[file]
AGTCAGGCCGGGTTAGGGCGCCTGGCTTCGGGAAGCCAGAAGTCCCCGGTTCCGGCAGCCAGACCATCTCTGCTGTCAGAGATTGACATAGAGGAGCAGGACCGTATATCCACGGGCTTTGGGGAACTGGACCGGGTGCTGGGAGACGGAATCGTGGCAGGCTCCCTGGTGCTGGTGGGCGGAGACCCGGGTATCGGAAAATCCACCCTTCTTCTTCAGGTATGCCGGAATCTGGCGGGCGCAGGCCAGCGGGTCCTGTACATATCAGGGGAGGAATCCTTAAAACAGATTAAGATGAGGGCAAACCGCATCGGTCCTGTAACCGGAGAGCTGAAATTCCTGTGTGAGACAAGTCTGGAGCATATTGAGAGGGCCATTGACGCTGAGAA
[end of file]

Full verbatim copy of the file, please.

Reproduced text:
AGTCAGGCCGGGTTAGGGCGCCTGGCTTCGGGAAGCCAGAAGTCCCCGGTTCCGGCAGCCAGACCATCTCTGCTGTCAGAGATTGACATAGAGGAGCAGGACCGTATATCCACGGGCTTTGGGGAACTGGACCGGGTGCTGGGAGACGGAATCGTGGCAGGCTCCCTGGTGCTGGTGGGCGGAGACCCGGGTATCGGAAAATCCACCCTTCTTCTTCAGGTATGCCGGAATCTGGCGGGCGCAGGCCAGCGGGTCCTGTACATATCAGGGGAGGAATCCTTAAAACAGATTAAGATGAGGGCAAACCGCATCGGTCCTGTAACCGGAGAGCTGAAATTCCTGTGTGAGACAAGTCTGGAGCATATTGAGAGGGCCATTGACGCTGAGAA